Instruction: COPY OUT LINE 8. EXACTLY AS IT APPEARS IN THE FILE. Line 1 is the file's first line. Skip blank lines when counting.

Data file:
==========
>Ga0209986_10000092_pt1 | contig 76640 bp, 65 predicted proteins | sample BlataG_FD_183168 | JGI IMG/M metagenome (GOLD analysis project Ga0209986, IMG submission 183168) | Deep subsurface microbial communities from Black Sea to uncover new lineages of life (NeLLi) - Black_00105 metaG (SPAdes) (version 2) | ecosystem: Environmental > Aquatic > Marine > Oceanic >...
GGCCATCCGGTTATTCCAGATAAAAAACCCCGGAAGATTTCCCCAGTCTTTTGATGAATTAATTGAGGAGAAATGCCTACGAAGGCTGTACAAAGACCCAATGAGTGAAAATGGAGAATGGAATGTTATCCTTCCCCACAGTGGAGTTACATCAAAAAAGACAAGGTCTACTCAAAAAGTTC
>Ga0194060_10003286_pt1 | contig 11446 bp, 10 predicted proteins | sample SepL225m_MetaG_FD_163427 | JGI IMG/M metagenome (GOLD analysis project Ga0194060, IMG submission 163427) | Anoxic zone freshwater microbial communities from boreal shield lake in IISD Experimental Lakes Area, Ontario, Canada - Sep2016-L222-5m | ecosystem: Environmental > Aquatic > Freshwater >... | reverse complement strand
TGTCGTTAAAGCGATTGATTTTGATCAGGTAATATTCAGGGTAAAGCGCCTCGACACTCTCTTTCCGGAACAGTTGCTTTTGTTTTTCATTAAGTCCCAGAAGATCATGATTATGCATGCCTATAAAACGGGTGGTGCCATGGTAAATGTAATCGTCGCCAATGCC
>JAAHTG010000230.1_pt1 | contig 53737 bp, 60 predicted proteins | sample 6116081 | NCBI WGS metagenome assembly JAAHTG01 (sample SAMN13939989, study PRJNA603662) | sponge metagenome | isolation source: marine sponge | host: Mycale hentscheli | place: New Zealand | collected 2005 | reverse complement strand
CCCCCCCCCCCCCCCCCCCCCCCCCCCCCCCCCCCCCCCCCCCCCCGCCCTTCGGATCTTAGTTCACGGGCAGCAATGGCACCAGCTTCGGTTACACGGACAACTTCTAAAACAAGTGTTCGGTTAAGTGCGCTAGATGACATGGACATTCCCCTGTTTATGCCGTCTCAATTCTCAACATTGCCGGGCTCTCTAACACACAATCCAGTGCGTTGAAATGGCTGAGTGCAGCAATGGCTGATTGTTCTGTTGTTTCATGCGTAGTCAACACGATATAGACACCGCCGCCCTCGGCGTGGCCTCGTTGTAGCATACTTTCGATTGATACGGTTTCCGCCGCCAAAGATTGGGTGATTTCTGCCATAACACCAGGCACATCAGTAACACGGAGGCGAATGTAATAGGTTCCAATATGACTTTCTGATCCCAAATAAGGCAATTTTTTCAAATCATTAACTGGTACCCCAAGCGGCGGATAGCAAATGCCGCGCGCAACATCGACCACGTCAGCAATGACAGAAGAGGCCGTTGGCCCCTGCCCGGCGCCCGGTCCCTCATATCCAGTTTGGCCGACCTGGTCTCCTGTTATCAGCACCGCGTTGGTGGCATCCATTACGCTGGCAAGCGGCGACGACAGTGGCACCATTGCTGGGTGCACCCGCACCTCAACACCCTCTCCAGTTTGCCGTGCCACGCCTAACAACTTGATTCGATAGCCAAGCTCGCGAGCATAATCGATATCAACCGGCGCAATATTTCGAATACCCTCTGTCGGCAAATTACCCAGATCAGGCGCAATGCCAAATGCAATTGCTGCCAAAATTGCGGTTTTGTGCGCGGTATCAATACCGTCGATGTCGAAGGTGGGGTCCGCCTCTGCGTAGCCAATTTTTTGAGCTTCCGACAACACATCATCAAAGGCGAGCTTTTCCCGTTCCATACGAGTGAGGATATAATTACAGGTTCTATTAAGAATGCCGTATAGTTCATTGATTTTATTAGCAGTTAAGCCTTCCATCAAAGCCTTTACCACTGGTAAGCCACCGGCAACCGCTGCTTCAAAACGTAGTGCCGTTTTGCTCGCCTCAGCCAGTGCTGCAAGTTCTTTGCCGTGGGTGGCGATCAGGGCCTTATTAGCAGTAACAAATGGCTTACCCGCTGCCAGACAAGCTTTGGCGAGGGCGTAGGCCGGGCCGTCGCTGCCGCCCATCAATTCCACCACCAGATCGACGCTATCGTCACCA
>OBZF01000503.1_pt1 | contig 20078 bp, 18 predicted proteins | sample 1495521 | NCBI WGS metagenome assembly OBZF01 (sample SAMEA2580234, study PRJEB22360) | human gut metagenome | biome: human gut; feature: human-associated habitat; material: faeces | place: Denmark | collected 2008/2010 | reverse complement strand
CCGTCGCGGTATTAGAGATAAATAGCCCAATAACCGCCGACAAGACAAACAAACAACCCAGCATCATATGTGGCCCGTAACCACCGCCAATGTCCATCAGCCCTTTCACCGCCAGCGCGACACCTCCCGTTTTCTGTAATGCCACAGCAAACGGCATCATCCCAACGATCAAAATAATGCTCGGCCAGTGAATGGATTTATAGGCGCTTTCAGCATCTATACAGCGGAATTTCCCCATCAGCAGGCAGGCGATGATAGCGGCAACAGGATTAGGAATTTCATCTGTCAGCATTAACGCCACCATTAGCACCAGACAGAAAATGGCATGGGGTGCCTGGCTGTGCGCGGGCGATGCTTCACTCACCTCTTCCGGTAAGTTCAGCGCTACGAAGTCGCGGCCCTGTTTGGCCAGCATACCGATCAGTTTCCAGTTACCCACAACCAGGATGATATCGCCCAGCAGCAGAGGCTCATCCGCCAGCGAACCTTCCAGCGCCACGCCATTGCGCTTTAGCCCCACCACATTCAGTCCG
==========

CCGTCGCGGTATTAGAGATAAATAGCCCAATAACCGCCGACAAGACAAACAAACAACCCAGCATCATATGTGGCCCGTAACCACCGCCAATGTCCATCAGCCCTTTCACCGCCAGCGCGACACCTCCCGTTTTCTGTAATGCCACAGCAAACGGCATCATCCCAACGATCAAAATAATGCTCGGCCAGTGAATGGATTTATAGGCGCTTTCAGCATCTATACAGCGGAATTTCCCCATCAGCAGGCAGGCGATGATAGCGGCAACAGGATTAGGAATTTCATCTGTCAGCATTAACGCCACCATTAGCACCAGACAGAAAATGGCATGGGGTGCCTGGCTGTGCGCGGGCGATGCTTCACTCACCTCTTCCGGTAAGTTCAGCGCTACGAAGTCGCGGCCCTGTTTGGCCAGCATACCGATCAGTTTCCAGTTACCCACAACCAGGATGATATCGCCCAGCAGCAGAGGCTCATCCGCCAGCGAACCTTCCAGCGCCACGCCATTGCGCTTTAGCCCCACCACATTCAGTCCG